In such an imaging apparatus, the signal readout is performed in accordance with the following sequence. Signals of a predetermined row are read out to corresponding vertical signal lines almost simultaneously in accordance with the driving pulse from the vertical scanning circuit (not shown). After that, the signals read out to the plurality of vertical signal lines are sequentially read out to the horizontal signal lines via the block horizontal signal lines in accordance with the driving pulse from the horizontal scanning circuit (not shown). In such an arrangement, the plurality of signals are parallelly read out to the vertical signal lines and then serially converted when output to the horizontal output line. In this arrangement, the speed upon serially converting and reading out the signals sometimes determines the readout speed of the signals of the entire image. At this time, if the imaging block is long in the row direction, the resistance and load of the horizontal output line increase, resulting in disadvantage from the viewpoint of the speed. Especially when the amplifier circuits provided on the columns directly drive the horizontal output lines, as in the arrangement of FIG. 11, the resistance and load of the horizontal output line particularly affect the speed.

FIG. 10 illustrates an example in which the solid-state imaging apparatus according to the present invention is applied to an X-ray diagnostic system (radiation imaging system). The radiation imaging system includes a radiation imaging apparatus 6040 and an image processor 6070 which processes a signal output from the radiation imaging apparatus 6040. The radiation imaging apparatus 6040 serves as an apparatus to which the solid-state imaging apparatus 100 mentioned above is applied and which captures radiation, as illustrated in FIG. 1B. X-rays 6060 emitted by an X-ray tube (radiation source) 6050 are transmitted through a chest 6062 of a patient or a subject 6061, and enter the radiation imaging apparatus 6040. The incident X-rays bear the information of the interior of the body of the subject 6061. The image processor (processor) 6070 processes a signal (image) output from the radiation imaging apparatus 6040, and can display the image on, for example, a display 6080 in a control room based on the signal obtained by processing.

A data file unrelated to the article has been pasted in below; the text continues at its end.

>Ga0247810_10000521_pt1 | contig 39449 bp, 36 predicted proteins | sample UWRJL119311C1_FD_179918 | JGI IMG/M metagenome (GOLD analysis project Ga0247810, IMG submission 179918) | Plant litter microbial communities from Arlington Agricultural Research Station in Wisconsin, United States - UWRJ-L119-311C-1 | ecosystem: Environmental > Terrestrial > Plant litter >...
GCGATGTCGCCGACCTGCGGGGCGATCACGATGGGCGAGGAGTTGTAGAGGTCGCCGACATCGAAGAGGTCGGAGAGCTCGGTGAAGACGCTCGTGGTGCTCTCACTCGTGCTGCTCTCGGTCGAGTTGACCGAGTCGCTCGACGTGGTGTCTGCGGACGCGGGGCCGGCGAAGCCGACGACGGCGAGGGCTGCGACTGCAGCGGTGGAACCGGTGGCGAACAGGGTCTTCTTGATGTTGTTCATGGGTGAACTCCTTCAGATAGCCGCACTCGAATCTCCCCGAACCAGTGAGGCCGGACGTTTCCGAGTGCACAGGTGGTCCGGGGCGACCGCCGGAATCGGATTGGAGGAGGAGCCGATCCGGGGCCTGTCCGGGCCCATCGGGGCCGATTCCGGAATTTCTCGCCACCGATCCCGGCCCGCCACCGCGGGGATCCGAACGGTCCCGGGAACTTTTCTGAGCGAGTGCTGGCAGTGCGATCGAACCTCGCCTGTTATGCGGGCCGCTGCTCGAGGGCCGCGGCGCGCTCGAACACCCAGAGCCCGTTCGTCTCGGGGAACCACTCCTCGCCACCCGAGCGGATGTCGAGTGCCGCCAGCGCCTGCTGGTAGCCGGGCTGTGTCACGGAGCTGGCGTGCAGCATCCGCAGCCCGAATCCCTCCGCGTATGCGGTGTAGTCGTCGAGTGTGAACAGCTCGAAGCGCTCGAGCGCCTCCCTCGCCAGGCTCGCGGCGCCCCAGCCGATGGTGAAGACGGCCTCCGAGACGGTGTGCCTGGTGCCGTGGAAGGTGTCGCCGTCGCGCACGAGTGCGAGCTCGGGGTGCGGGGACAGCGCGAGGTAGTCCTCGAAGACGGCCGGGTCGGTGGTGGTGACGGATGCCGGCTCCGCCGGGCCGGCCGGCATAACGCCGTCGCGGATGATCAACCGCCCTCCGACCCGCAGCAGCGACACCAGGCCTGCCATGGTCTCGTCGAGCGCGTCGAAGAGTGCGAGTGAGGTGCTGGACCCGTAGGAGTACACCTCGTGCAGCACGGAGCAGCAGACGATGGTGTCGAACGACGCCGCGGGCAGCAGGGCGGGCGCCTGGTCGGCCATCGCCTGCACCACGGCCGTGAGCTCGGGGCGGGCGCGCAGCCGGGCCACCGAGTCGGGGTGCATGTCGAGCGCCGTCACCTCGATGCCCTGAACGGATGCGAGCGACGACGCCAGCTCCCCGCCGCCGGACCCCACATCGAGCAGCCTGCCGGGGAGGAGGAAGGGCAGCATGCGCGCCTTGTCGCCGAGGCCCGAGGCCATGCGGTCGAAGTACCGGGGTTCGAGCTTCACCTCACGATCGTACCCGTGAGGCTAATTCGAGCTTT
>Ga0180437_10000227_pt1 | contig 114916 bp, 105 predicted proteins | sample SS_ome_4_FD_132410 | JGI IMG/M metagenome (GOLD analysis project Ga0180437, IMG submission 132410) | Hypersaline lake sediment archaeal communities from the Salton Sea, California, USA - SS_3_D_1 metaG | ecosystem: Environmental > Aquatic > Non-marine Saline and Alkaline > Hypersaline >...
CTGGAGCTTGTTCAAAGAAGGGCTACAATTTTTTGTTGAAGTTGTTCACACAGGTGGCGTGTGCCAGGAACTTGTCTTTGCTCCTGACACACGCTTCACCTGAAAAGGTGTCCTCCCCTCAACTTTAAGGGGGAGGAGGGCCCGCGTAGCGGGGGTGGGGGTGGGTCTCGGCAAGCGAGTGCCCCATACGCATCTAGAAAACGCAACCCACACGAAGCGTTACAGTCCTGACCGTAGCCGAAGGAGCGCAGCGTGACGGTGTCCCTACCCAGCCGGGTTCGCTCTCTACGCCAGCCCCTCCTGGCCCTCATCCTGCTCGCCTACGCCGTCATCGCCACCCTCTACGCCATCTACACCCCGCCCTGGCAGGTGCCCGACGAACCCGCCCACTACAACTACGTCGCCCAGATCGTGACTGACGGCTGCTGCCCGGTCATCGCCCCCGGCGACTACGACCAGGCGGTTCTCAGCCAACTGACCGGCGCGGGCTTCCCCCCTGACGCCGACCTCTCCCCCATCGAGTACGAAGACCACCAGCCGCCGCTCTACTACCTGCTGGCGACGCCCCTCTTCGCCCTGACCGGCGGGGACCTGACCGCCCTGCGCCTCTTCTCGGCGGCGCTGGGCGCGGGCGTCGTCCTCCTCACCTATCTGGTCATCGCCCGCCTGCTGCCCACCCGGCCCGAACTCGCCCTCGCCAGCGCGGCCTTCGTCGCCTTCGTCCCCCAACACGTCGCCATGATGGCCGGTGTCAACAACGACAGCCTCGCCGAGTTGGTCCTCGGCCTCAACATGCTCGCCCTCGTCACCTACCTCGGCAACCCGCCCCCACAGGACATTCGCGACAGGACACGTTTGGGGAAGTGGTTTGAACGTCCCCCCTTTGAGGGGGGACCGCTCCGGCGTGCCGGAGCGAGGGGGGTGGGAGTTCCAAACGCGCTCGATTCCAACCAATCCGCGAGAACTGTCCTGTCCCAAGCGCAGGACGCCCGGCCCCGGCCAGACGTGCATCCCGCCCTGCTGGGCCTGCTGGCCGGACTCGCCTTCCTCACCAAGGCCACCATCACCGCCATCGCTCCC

Also, the image processor 6070 can transfer the signal obtained by processing to a remote site via a transmission path 6090. This makes it possible to display the image on a display 6081 placed in, for example, a doctor room at another site or record the image on a recording medium such as an optical disk. The recording medium may be a film 6110, and a film processor 6100 records the image on the film 6110 in this case.

The solid-state imaging apparatus according to the present invention is also applicable to an imaging system which captures an image of visible light. Such an imaging system can include, for example, the solid-state imaging apparatus 100 and a processor which processes a signal output from the solid-state imaging apparatus 100. The processing by the processor can include at least one of, for example, processing of converting the image format, processing of compressing the image, processing of changing the image size, and processing of changing the image contrast.

While the present invention has been described with reference to exemplary embodiments, it is to be understood that the invention is not limited to the disclosed exemplary embodiments. The scope of the following claims is to be accorded the broadest interpretation so as to encompass all such modifications and equivalent structures and functions.

This application claims the benefit of Japanese Patent Application Nos. 2010-155257, filed Jul. 7, 2010 and 2011-119712, filed May 27, 2011, which are hereby incorporated by reference herein in their entirety.

Claims (12)

What is claimed is:
1. A solid-state imaging apparatus having an imaging area formed by arranging a plurality of imaging blocks each having first sides and second sides which are longer than the first sides,
each of the plurality of imaging blocks comprising: